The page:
Tuesday, August 30, 2011

Is Perry Too Stupid To Win? Is Romney Too Detached?


Stoking the cravings of Republican primary voters' thirst for victimization of their heroes, Perry's team is encouraging stories like David Frum's wondering aloud whether their candidate is a moron or, like millions of Republican voters, intellectually mediocre. And of course, Frum isn't the only wonderer wondering. Yesterday Jonathan Martin came right out with the question of the day: Is Rick Perry dumb?

Basically, the answer is yeah, he's pretty dumb-- kind of just like Bush, but without the brains-- but, more important, it hasn't mattered in Texas politics, won't matter in the GOP primary and, to millions of voters, won't matter in a general election either. Look, this is the guy who's going after the segment of the population who have been conned by Rush Limbaugh and Sean Hannity that Social Security is no good.
Doubts about Perry’s intellect have hounded him since he was first elected as a state legislator nearly three decades ago. In Austin, he’s been derided as a right-place, right-time pol who looks the part but isn’t so deep-- “Gov. Goodhair.”

...The Texan’s loyalists reject the suggestion, asserting that it owes to political bias and sour grapes, but Perry himself seems to welcome the low bar. He cracked on the campaign trail earlier this month that the difference between he and Bush was that he went to Texas A&M and the former president attended Yale.

But conversations with both Perry admirers and critics reveal a more complicated assessment about the mind of a politician who has never lost an election-- and ranks as the longest-serving governor in Texas history.

He is not an ideas man. Perry hasn’t spent his political career marking up the latest Cato or Heritage white papers or reading policy-heavy books late into the night. Advisers and colleagues have informed much of his thinking over the years.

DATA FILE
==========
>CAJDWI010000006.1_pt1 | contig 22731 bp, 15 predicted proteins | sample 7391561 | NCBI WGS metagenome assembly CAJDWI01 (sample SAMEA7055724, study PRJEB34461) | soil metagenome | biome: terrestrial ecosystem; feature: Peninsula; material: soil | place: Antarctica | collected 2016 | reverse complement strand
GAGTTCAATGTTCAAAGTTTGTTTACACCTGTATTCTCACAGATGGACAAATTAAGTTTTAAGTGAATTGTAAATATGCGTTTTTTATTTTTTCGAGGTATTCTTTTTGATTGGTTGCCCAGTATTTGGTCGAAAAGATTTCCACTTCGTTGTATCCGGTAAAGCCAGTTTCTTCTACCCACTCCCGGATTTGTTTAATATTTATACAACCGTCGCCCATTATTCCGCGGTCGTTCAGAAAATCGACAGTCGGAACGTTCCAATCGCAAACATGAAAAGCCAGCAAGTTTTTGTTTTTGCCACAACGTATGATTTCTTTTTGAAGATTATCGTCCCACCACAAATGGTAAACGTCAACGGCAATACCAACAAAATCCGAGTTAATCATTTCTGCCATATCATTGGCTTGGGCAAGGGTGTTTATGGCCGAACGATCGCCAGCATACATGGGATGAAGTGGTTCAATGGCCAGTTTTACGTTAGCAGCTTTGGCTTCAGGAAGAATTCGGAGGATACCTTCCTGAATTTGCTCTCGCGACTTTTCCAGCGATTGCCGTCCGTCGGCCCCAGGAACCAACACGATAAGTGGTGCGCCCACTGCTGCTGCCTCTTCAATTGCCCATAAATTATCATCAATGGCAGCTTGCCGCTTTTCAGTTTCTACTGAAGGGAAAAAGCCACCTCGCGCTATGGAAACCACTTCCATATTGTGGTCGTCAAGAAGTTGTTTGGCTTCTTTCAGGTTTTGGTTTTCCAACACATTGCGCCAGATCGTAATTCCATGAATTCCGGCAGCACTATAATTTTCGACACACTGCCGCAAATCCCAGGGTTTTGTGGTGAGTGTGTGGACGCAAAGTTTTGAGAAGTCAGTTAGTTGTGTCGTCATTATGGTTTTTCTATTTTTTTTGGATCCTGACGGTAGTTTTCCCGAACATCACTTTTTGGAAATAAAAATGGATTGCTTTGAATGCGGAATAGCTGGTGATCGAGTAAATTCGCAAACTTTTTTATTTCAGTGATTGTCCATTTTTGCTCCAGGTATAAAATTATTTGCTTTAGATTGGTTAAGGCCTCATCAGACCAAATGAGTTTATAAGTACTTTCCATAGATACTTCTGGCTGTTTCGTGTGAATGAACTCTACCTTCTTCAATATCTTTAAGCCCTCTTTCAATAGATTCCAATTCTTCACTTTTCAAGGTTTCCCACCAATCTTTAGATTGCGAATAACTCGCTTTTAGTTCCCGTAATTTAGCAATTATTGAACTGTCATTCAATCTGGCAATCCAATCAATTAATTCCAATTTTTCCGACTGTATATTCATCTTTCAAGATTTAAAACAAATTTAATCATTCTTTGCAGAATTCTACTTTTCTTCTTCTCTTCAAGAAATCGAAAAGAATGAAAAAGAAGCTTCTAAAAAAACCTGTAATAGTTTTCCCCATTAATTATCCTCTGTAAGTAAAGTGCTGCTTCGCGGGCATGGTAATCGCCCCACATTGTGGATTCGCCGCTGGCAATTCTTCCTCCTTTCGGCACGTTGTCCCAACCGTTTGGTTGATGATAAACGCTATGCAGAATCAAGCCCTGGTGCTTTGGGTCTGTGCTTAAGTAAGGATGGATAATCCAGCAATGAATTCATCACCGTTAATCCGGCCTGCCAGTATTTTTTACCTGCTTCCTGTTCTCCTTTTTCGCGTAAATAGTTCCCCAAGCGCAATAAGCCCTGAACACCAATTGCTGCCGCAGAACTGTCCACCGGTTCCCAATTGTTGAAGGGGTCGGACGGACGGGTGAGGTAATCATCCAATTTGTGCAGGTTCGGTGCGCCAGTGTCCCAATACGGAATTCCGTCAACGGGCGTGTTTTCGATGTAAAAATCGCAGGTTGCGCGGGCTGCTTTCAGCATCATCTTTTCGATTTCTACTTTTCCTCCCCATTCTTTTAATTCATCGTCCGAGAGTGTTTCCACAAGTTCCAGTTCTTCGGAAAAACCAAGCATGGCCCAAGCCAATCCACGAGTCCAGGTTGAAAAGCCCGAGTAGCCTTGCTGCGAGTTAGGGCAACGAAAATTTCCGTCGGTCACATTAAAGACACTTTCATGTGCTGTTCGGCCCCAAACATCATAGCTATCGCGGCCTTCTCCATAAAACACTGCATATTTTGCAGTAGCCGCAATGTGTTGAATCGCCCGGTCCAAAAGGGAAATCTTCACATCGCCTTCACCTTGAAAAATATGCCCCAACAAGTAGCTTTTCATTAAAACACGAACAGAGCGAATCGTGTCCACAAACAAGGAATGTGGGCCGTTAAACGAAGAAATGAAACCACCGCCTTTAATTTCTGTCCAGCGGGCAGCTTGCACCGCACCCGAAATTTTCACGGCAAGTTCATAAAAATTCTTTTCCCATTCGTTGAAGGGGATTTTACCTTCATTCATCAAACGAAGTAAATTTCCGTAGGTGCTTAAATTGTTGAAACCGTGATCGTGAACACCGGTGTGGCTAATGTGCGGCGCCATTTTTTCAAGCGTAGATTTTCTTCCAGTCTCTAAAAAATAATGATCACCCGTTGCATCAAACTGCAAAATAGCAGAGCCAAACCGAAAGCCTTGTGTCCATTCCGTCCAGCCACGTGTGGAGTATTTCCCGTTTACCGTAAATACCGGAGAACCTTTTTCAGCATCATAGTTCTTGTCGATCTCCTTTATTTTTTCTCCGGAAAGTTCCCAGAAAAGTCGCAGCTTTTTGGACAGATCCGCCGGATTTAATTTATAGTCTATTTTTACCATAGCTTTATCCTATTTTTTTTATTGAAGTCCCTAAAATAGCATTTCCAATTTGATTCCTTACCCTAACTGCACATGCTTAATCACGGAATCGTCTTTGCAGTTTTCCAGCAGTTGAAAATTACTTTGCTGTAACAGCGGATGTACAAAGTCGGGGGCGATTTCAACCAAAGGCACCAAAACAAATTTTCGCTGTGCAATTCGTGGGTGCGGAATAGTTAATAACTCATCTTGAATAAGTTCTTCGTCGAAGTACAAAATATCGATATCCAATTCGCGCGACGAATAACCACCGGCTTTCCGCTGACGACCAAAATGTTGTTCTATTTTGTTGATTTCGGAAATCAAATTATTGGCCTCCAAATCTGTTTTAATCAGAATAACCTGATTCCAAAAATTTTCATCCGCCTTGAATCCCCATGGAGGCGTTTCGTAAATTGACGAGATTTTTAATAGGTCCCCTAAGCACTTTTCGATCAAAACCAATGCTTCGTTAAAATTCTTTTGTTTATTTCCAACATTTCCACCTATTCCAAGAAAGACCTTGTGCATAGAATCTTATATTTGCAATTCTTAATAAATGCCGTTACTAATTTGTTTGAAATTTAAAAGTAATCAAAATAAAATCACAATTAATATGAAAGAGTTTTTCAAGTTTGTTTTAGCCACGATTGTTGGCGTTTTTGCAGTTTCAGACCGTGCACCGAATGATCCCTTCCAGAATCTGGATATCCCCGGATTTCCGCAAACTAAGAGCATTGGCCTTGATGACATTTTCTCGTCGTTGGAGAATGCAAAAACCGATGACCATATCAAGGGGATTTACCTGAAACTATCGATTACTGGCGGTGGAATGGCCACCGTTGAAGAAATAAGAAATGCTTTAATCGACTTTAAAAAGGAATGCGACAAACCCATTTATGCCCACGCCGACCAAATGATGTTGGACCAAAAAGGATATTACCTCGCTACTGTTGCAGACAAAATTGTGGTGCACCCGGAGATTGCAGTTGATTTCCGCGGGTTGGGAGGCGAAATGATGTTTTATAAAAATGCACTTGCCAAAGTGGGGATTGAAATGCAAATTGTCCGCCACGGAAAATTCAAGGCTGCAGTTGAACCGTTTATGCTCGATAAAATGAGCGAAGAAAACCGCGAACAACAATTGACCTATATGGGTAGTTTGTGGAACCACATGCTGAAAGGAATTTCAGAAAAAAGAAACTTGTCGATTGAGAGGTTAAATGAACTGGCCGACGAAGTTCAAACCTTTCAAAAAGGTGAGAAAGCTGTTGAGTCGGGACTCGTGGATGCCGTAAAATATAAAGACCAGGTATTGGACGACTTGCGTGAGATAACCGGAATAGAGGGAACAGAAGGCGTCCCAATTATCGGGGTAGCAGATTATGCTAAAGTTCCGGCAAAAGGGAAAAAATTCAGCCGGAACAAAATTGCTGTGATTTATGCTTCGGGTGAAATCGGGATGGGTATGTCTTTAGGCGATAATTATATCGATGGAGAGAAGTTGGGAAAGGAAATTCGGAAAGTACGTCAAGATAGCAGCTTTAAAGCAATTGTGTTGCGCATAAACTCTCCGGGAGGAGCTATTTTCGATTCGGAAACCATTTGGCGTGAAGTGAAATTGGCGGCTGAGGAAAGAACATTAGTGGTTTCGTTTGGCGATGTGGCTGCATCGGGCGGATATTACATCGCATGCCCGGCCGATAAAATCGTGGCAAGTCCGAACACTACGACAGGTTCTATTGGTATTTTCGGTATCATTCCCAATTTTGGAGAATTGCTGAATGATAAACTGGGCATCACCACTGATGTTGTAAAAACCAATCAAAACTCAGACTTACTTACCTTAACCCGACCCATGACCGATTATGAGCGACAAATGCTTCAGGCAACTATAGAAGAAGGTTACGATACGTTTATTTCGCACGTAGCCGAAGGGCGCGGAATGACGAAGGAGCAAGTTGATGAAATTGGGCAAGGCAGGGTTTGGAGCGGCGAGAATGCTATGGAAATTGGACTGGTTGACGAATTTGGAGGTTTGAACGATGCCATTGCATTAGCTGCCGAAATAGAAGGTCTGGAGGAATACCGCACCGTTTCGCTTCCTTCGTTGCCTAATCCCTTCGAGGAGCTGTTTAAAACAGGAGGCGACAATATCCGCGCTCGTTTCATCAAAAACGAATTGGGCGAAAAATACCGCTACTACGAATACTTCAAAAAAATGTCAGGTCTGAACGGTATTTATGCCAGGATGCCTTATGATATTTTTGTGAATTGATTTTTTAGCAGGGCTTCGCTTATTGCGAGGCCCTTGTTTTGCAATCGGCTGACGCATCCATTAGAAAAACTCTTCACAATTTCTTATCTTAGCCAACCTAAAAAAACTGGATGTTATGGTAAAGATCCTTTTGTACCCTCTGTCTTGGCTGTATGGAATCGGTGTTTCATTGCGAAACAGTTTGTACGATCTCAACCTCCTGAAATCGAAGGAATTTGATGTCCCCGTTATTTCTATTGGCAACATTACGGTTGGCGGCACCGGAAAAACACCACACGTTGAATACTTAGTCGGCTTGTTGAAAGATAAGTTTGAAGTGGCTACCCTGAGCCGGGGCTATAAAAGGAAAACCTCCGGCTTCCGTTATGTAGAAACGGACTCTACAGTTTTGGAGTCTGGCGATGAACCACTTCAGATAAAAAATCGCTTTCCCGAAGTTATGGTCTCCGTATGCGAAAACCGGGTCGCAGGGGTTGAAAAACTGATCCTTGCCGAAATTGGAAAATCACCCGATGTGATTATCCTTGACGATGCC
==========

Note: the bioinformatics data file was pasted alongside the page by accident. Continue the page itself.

“He’s not a guy who’s going to go up to the Aspen Institute,” said longtime Texas lobbyist Bill Miller, a Perry fan. “It’s not the way he’s made.”

Miller said Perry learns what is necessary to be effective.

“If he should know about John Locke, he’ll know about John Locke,” said Miller. “If it’s not on his schedule, it’s irrelevant to him.”

China policy, for example, has surely not been much on Perry’s mind during his time in Austin.

And that showed when, in an interview last week with Laura Ingraham, he responded to a question about whether a rising China is good for the United States with platitudes that prompted the conservative talk show host to complain that he was only offering “broad generalities.”

In the end, American voters don't mind mediocre minds who share their prejudices and promise to have good advisors. It worked for Reagan and Bush and it's done wonders for Perry. Besides, he was smart enough to figure out how to make himself a millionaire while working as a "public servant"-- and, more important, without winding up in prison for taking bribes.

Bachmann's call for oil drilling in the Everglades isn't going to hurt her in the Republican primary. And Perry's lack of intellect is actually going to help him more than it hurts him. Let's face it, how many intelligent people vote in Republican primaries? And then there's the bungling, stumbling, weird "front runner" who no one seems to like and who can't relate to the Fox-radicalized base of the Republican Party, Willard Romney.
Mitt Romney says he’s on the same page as tea party activists, but some national organizations affiliated with the movement say the GOP presidential candidate hasn’t made much of an effort to get to know them.

In fact, these tea party organizers say they can’t recall the former Massachusetts governor ever speaking at a tea party gathering, unlike nearly all of his primary opponents.

“To my knowledge, Mitt Romney has never requested to participate in one of our tea party events or rallies,” said Jacqueline Bodnar, a spokeswoman at FreedomWorks, the Washington, D.C.-based organization led by former House leader Dick Armey. The group helped organize events like the 9/12 March on Washington in 2009 and annual “tax day” rallies.

Bodnar said there has been very little contact between FreedomWorks and Romney. The group’s president, Matt Kibbe, briefly met with Romney during the 2010 election season, she said.

Another national figure in the movement, Mark Meckler, a national coordinator for the Tea Party Patriots, also said Romney “certainly never reached out to our organization, not that I’m aware of.”

...“Saying he is ‘in sync’ with the tea party movement is a huge stretch, especially considering his open support for government-run health care in Massachusetts and his wishy-washy views on cap and trade,” Bodnar said. “You can’t support those positions and then call yourself an advocate of limited-government in the same breath.”

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